You can access the internet on your smartphone using either a 2G, 3G, 4G or 5G connection. Find out how download speeds compare.
When it comes to mobile internet download speeds, terms like 2G, 3G, 4G and 5G are often used. Referring to four different generations of mobile technology, each of them gives a very different download speed.
Older 2G connections give a download speed of around 0.1Mbit/s, with this rising to around 8Mbit/s on the most advanced 3G networks. Speeds of around 60Mbit/s are available on 4G mobile networks in the UK (but this can be substantially higher in other countries like the US). Next-generation 5G mobile networks are targeting a download speed of over 1,000Mbit/s (1Gbit/s).
In this article, we take an in-depth look into the topic of download speeds and see how 2G, 3G, 4G and 5G mobile networks compare. We’ll also consider the real-world speeds and how they’ll impact upon your actual day-to-day usage.
What is Download Speed?
The “download speed” is a measure of the rate at which data can be transferred from the internet to your smartphone. This data might be a web page or a photo you’re viewing, or it could be an application or video you’re downloading to your smartphone.
In its rawest form, download speeds are measured in “bits per second” (bps) where a “bit” is a one or zero in binary. More commonly, however, we talk about download speeds in “megabits per second” (Mbit/s), where 1 Megabit is equal to 1,000,000 bits.
In general, a faster download speed normally mean that content from the internet loads faster and with less of a wait. A faster download speed also supports higher-quality streaming (e.g. you might be able to watch higher definition video as it downloads without encountering buffering). Download speeds aren’t the full picture however: there is also the related concept of latency (discussed below) that affects the responsiveness of your internet.
2G, 3G, 4G & 5G Download Speeds
The following table shows a comparison of download speeds on various flavours of 2G, 3G, 4G and 5G mobile networks. The icon column refers to what you’ll most likely see in the notification bar of your smartphone when using one of these networks.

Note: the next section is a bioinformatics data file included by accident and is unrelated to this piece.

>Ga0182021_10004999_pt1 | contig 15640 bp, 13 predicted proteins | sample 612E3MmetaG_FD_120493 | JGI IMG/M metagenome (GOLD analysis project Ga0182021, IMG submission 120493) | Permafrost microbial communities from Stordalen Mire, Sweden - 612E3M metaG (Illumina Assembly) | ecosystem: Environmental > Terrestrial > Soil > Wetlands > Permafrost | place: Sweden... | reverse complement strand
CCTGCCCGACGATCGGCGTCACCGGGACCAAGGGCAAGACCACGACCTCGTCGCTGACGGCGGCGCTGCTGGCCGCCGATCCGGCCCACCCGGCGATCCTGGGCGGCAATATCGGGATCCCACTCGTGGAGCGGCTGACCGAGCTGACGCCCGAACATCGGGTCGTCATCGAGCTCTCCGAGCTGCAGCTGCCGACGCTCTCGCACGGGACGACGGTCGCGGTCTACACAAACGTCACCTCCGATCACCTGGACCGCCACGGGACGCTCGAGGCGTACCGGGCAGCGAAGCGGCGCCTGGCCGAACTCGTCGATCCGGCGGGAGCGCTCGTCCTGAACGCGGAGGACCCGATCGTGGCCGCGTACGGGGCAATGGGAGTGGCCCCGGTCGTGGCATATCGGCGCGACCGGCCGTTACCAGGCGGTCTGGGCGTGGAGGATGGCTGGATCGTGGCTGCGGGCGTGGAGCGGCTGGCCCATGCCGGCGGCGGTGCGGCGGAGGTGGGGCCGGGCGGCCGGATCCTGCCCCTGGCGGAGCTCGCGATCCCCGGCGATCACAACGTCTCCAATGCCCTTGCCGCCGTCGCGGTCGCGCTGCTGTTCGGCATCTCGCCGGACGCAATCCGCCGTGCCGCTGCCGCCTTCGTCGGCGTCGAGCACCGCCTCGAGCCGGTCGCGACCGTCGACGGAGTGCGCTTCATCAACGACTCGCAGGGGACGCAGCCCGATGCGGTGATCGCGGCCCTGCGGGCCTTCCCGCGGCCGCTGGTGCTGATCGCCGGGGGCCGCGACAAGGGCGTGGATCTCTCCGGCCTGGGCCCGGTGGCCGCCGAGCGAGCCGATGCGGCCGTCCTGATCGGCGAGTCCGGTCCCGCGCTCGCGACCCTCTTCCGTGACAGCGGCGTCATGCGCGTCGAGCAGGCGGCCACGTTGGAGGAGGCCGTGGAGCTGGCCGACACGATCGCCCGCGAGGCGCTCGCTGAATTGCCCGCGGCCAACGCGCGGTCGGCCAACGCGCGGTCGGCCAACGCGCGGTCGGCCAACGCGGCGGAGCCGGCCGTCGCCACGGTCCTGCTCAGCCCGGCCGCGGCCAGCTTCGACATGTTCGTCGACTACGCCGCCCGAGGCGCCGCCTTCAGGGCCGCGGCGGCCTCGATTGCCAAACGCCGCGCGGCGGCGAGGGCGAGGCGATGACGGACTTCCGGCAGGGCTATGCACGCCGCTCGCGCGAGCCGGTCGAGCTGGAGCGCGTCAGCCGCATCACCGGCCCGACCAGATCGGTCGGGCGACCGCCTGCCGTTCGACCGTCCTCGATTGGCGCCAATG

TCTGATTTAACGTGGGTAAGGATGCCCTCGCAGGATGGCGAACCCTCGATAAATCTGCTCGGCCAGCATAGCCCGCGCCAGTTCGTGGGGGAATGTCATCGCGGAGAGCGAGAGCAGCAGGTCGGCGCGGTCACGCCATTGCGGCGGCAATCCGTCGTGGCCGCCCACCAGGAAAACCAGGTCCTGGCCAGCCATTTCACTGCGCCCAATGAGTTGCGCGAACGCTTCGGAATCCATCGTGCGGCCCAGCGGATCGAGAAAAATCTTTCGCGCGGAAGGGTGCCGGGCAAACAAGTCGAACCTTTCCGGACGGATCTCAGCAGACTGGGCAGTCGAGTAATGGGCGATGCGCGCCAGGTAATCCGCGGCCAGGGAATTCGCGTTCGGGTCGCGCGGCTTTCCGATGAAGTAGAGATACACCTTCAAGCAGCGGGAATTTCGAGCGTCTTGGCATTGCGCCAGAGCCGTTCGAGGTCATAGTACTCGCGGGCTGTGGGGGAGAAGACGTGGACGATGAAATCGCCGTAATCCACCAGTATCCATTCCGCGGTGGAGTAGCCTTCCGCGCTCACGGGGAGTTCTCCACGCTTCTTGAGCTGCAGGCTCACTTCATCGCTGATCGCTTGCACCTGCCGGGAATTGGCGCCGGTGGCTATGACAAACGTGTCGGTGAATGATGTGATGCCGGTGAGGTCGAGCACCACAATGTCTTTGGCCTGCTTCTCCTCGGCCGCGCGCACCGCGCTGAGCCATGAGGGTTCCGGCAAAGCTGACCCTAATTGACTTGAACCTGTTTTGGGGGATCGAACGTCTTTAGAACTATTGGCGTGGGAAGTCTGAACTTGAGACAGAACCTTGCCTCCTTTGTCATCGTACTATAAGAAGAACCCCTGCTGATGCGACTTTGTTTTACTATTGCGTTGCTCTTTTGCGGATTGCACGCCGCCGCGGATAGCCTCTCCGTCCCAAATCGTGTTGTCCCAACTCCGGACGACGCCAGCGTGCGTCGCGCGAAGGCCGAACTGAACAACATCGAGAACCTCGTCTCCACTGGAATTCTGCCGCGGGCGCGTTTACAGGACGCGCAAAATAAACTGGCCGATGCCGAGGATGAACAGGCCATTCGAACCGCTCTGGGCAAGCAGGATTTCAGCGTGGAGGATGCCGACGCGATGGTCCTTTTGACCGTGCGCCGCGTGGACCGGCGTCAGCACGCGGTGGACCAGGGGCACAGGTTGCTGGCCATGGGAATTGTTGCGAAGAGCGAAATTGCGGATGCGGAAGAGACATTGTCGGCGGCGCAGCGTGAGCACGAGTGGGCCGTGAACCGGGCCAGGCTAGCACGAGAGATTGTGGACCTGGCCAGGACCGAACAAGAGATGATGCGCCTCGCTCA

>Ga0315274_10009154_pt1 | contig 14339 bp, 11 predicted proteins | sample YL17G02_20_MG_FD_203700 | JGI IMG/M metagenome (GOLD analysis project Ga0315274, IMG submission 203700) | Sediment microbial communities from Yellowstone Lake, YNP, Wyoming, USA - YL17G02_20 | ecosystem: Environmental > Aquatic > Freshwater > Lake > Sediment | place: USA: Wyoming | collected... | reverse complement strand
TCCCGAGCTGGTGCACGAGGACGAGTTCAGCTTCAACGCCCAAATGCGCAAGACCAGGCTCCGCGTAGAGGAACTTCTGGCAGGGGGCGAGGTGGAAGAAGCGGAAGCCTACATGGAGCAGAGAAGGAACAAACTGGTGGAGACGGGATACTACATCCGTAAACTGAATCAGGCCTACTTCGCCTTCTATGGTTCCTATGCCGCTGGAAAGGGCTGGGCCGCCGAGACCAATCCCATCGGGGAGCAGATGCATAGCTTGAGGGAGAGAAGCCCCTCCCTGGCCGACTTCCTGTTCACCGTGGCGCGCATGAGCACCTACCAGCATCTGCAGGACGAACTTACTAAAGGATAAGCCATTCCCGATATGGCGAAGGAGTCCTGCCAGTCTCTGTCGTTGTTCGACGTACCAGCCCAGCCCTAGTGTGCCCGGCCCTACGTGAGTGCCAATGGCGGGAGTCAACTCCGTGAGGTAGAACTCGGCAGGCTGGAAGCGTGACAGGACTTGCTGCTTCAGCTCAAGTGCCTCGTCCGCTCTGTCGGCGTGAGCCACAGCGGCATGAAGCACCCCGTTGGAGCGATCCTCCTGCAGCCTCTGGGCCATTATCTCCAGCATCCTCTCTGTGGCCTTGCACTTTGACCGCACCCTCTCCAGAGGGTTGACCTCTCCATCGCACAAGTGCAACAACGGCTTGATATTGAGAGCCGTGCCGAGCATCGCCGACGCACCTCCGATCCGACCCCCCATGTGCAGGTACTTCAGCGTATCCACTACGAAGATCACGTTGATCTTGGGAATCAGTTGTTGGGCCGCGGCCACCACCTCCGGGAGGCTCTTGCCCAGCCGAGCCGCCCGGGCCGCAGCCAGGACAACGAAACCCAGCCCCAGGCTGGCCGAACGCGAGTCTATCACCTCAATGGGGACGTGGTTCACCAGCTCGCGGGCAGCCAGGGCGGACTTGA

|Maximum Download Speed
|Typical Download Speed
|LTE Category 4
Our table provides two different download speeds. The first is the theoretical “maximum download speed”. This is based on the limits of the technology, assuming you had perfect coverage and no congestion on the masts. We’ve also listed a more “typical download speed” which is more representative of what you’d actually experience on a day-to-day basis.
The actual download speeds you get will depend on a number of factors such as your location, whether you are indoors or outdoors, the distance to nearby masts and the amount of congestion on them. You can measure the actual download speed of your connection using tools like Google’s Speed Test, Netflix’s Fast.com or Ookla’s SpeedTest.net.
Which Technologies Can I Access?
In order to access a certain technology, you’ll need both a mobile phone and a mobile network that supports it. For instance, if you wanted to access Category 6 LTE-Advanced, you’ll need a mobile phone that supports it and a mobile network that has coverage in your area.
Most modern smartphones now support 4G technology, but they often differ in the maximum download speeds supported, or the maximum “category” of LTE they support. Some of the latest flagship smartphones like the iPhone XS and Galaxy S9 now support up to Category 16 LTE-Advanced.
Mobile networks will also differ in terms of the maximum download speeds and coverage they offer. In the UK, it’s possible to get up to Category 9 speeds on EE and Vodafone (up to 450Mbit/s), and up to Category 6 speeds on O2 and Three (up to 300Mbit/s) at the time of writing. In other countries, however, it often looks quite different. For instance, in the United States, it’s possible to get up to Category 16 speeds (up to 979Mbit/s) on all of the major mobile networks including AT&T, Sprint, T-Mobile and Verizon.
Impact on Download Times & Streaming
The following table shows how expected download times compare across the different technologies:
|4G Download Time
|3G Download Time
|2G Download Time
|Accessing typical web page
|Sending an e-mail without attachments
|Downloading high-quality photograph
|Downloading an music track (MP3)
|Downloading an application
We haven’t listed 5G download times in the table above but it’s safe to say they would all download near instantaneously!
When it comes to certain applications that “stream” data, your connection will need to support a minimum download speed. This is because content from the internet is being shown on your phone at the same time as whilst you’re downloading it (a concept commonly known as “streaming”). If the content can’t be downloaded at a sufficient speed, you’ll experience pauses during playback (also known as “buffering”).
Applications that make use of streaming include voice over IP (e.g. calling via Skype or WhatsApp), online video apps (e.g. Netflix and YouTube) and online radio. The following table shows minimum download speeds you would require for this content to play smoothly without buffering:
|Required Download Speed
|Skype/WhatsApp phone call
|Skype video call
|Skype video call (HD)
|Listening to online radio
|Watching YouTube videos (basic quality)